What is civil engineering?

Published on 26 March 2024

Civil engineering plays a crucial role in shaping our world. It encompasses the design, construction, and maintenance of essential infrastructure projects.

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What you need to know
  • Civil engineering is about the design, construction, and maintenance of infrastructure projects that are essential for modern society. 
  • Projects range from small structures to complete infrastructure developments.
  • Careers include structural, geotechnical, or environmental engineer. 
  • Civil engineers need a blend of technical skills, creativity, and a commitment to making a positive impact.

The field of civil engineering is diverse. You could work on small-scale structures or large-scale infrastructure developments (such as transport systems and electricity and water supplies). You’ll find opportunities locally, nationally, and even globally. 

Projects you might work on include:

  • roads, bridges, and tunnels
  • water supply systems
  • dams, canals, and aqueducts
  • sewage works
  • flood defences
  • buildings
  • power plants
  • stadiums
  • hospitals
  • schools
  • harbours
  • airports

Civil engineers tackle some of society's biggest challenges today. These include the climate crisis and sustainable development. Civil engineers also help to save lives by designing earthquake resistant buildings and eradicating diseases such as cholera by providing sewers and clean water supplies.

They often work closely with architects, environmental scientists, and urban planners. They need to create attractive solutions that balance functionality with environmental responsibility.

You’ll have the chance to make a real difference in the world and leave a lasting influence on the built landscape. 

How is civil engineering different from other types of engineering?

Civil engineering shares some fundamental principles and knowledge with other engineering disciplines. Related subjects include:

  • mechanical engineering
  • electrical engineering
  • materials science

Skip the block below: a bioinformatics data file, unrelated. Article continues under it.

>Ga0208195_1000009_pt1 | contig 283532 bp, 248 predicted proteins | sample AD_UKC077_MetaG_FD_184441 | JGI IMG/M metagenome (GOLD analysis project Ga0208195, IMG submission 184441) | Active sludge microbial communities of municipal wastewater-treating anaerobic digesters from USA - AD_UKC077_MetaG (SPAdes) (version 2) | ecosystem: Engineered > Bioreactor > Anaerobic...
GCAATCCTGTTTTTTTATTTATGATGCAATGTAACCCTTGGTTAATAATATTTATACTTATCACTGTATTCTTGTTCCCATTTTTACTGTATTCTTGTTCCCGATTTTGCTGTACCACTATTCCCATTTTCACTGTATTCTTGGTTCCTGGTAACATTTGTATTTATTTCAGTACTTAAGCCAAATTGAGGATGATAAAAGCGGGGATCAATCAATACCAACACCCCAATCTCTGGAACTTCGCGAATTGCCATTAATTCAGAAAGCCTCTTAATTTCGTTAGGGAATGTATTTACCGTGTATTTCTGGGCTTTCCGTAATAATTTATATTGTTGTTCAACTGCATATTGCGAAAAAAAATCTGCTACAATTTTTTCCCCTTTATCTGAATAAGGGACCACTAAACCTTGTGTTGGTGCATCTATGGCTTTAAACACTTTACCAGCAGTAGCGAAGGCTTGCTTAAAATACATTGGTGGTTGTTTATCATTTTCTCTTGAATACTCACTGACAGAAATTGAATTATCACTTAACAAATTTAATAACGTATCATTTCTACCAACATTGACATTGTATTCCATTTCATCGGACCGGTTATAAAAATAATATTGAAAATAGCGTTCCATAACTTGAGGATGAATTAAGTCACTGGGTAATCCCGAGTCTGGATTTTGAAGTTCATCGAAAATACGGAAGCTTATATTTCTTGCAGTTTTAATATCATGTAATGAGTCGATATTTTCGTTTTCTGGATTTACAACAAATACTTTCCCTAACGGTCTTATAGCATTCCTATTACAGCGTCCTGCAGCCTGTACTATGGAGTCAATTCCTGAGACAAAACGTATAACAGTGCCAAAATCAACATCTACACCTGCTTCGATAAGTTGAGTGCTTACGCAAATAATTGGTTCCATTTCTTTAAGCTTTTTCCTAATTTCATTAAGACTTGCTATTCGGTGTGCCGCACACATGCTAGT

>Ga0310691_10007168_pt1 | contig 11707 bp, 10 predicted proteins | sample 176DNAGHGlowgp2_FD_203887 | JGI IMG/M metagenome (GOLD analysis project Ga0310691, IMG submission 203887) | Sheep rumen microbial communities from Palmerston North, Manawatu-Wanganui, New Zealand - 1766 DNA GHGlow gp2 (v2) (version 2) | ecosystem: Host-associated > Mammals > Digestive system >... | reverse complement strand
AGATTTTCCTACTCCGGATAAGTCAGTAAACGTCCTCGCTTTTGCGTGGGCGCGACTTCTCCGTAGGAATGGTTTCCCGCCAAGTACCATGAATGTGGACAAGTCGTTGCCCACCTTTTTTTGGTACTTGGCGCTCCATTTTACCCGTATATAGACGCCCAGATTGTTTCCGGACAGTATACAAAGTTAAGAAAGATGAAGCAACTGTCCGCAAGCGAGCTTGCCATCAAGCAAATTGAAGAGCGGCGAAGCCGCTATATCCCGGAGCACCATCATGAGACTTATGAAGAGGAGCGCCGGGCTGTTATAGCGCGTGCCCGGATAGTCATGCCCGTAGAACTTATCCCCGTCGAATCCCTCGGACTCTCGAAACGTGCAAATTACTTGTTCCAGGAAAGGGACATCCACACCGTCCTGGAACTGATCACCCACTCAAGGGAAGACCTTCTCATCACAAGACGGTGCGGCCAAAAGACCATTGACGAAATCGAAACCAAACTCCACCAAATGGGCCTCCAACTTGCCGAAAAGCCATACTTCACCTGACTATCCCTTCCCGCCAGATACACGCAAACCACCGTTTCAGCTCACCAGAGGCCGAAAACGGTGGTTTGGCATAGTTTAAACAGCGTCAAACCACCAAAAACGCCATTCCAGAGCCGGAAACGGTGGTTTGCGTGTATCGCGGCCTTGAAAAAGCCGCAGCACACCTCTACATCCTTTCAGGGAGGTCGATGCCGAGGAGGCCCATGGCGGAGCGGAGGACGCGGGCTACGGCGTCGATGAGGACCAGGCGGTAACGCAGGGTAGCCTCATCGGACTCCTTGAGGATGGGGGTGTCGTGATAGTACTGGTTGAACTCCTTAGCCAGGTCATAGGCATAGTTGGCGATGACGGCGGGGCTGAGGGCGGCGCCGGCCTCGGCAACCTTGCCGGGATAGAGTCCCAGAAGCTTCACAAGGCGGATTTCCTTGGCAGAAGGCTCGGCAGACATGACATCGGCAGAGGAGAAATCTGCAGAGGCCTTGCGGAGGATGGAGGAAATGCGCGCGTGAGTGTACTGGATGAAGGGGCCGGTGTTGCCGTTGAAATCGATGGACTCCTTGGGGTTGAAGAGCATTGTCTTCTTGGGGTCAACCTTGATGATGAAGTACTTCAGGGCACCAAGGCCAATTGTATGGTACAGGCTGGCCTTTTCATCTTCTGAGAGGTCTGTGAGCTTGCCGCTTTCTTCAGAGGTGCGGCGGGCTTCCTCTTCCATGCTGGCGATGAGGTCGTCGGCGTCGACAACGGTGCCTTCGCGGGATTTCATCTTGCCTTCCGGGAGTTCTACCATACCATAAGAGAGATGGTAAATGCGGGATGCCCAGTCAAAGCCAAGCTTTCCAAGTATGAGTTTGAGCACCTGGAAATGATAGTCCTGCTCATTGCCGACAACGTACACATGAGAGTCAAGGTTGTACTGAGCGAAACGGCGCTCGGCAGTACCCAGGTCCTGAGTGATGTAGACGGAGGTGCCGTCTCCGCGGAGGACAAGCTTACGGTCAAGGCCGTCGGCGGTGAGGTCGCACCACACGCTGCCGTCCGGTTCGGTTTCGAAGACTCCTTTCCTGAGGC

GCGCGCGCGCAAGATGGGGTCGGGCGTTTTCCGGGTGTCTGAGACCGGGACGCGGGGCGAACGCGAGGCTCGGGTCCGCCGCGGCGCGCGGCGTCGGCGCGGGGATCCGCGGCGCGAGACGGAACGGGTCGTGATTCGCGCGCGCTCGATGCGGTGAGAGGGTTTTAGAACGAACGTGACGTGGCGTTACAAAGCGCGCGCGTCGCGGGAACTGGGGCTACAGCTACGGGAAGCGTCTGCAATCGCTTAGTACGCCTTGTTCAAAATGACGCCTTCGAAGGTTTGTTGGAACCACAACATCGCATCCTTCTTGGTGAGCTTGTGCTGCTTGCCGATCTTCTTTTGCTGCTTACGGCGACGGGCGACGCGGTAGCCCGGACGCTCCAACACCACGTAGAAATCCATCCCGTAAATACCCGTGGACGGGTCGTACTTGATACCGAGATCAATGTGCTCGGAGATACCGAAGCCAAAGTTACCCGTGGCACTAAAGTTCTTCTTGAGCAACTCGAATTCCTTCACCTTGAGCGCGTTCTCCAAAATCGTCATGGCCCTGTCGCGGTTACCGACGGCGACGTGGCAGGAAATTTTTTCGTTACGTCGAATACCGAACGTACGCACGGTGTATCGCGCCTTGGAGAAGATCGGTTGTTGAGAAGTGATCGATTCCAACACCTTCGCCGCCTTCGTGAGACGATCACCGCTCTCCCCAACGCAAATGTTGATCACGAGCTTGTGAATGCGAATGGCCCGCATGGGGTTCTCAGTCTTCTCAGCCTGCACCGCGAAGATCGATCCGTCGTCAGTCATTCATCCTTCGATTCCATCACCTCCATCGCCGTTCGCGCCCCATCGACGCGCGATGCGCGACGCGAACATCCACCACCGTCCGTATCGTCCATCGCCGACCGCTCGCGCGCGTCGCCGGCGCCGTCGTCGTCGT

• mathematics
  • physics
  • design technology

Electrical or mechanical engineering deal with machines and electronics, but civil engineering is concerned with the physical and natural infrastructure that we rely on every day.

One key distinction lies in the scale of projects. Civil engineering projects often involve large-scale structures that impact communities and regions. Other engineering disciplines may focus on smaller, more specialised components - such as microprocessors or electrical circuits.

Mechanical engineers will often design a smaller system which is part of a larger structure. For example, a lift within a large building. A civil engineer is likely to design the entire building.

There is some overlap between mechanical and civil engineering degrees. All engineering students will study maths, physics, and basic engineering principles. However, a civil engineering student will also study topics such as fluid mechanics, hydraulics, structural design, dynamics, and geotechnics. Mechanical engineers are more likely to study topics such as electromechanics, mechanical systems and design, control systems, manufacturing processing, and robotics.

What does a civil engineer do?

Civil engineers are involved in the entire life cycle of an infrastructure project. They work on it from conception to completion. 

Their responsibilities can be grouped into planning, design, construction, and maintenance.


Civil engineers start by assessing the feasibility and potential impact of a project. This involves considering factors such as site conditions, environmental impact, and community needs. As part of this, they will map and analyse data using mathematical modelling. 


Once the planning phase is complete, civil engineers move on to the design stage. They use computer-aided design (CAD) software to create detailed plans and specifications. They will decide the materials, dimensions, and structural components necessary to deliver the project, and do this in an environmentally-responsible way that provides good value for money.